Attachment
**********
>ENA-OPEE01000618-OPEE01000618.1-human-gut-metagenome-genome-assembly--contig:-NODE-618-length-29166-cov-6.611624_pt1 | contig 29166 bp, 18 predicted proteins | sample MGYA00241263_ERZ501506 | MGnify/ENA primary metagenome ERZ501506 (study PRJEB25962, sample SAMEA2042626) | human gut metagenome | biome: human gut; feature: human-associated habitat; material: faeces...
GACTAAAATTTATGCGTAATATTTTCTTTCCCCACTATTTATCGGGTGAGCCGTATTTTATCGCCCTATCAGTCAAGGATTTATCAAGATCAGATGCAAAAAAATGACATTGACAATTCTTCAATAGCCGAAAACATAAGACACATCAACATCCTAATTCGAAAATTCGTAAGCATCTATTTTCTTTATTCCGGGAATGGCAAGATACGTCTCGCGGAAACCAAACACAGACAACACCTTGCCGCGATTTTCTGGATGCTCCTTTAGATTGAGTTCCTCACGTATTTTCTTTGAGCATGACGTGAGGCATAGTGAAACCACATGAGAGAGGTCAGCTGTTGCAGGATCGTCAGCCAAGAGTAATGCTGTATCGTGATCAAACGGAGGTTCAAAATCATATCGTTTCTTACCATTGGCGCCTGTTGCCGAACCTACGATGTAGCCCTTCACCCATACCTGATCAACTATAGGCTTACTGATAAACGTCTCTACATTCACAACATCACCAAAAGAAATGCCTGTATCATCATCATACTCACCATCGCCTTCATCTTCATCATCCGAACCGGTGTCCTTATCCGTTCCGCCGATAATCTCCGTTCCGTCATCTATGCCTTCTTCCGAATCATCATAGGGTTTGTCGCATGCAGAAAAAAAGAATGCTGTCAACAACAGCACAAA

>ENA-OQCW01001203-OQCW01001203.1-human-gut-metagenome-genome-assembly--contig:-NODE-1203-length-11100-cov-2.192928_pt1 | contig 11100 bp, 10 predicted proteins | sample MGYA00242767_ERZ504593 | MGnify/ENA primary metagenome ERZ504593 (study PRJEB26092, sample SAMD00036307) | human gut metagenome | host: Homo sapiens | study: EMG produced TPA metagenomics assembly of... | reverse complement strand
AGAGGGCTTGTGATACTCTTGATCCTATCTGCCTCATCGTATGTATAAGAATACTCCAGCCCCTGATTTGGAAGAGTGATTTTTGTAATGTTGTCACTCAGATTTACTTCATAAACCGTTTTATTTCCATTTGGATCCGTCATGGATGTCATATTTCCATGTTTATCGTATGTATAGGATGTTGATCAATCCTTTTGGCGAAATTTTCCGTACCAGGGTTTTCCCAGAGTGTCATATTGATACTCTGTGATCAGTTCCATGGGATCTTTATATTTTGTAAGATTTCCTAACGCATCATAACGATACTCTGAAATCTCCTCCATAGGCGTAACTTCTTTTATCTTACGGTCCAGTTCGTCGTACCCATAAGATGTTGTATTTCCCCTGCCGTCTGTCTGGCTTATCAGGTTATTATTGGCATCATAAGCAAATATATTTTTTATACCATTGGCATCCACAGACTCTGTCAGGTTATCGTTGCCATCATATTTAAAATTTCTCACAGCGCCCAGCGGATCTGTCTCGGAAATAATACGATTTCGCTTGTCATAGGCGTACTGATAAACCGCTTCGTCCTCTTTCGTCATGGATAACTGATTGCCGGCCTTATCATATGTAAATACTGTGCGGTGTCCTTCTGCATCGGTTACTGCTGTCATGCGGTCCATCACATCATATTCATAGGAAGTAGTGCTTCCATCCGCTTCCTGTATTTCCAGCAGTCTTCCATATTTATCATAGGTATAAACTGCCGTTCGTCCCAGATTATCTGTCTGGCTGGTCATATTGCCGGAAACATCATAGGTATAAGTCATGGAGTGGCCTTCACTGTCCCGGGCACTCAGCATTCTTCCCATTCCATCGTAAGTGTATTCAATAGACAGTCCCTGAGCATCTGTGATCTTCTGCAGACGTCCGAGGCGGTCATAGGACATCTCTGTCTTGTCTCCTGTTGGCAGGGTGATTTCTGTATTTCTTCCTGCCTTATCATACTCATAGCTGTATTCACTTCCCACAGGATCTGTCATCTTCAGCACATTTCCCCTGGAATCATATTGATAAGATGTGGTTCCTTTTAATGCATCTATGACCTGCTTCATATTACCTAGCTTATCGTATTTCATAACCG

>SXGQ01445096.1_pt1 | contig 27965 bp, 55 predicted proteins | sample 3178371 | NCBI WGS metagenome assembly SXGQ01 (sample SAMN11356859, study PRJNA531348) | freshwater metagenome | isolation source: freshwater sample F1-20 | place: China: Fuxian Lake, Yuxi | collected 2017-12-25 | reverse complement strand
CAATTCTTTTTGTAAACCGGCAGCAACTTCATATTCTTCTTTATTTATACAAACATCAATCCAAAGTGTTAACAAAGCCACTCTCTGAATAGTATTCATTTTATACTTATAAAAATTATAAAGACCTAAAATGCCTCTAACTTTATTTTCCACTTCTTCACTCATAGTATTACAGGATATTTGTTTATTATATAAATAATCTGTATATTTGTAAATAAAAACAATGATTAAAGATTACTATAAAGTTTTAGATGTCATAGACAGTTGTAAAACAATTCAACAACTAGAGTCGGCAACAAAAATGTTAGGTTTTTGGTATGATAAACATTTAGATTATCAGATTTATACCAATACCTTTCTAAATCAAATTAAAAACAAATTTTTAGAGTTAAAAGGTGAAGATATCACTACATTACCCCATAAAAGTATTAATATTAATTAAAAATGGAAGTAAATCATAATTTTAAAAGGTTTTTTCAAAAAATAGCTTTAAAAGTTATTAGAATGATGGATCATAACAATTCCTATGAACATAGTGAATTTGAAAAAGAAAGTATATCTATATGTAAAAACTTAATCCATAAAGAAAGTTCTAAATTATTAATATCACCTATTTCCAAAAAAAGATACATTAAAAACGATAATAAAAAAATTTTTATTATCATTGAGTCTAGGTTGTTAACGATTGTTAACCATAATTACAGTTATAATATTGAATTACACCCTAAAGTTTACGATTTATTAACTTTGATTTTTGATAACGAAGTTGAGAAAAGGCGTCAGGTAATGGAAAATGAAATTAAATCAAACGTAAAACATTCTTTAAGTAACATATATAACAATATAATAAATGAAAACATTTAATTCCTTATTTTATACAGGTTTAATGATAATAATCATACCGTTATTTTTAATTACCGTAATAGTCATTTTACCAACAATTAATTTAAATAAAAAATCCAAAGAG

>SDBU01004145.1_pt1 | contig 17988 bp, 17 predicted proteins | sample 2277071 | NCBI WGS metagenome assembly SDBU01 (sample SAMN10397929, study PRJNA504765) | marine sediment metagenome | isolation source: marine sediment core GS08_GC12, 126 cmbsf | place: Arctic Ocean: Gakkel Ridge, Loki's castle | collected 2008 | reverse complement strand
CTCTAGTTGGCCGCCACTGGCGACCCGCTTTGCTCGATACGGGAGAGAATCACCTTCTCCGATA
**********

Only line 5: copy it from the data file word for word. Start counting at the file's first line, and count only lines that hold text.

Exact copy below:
>SXGQ01445096.1_pt1 | contig 27965 bp, 55 predicted proteins | sample 3178371 | NCBI WGS metagenome assembly SXGQ01 (sample SAMN11356859, study PRJNA531348) | freshwater metagenome | isolation source: freshwater sample F1-20 | place: China: Fuxian Lake, Yuxi | collected 2017-12-25 | reverse complement strand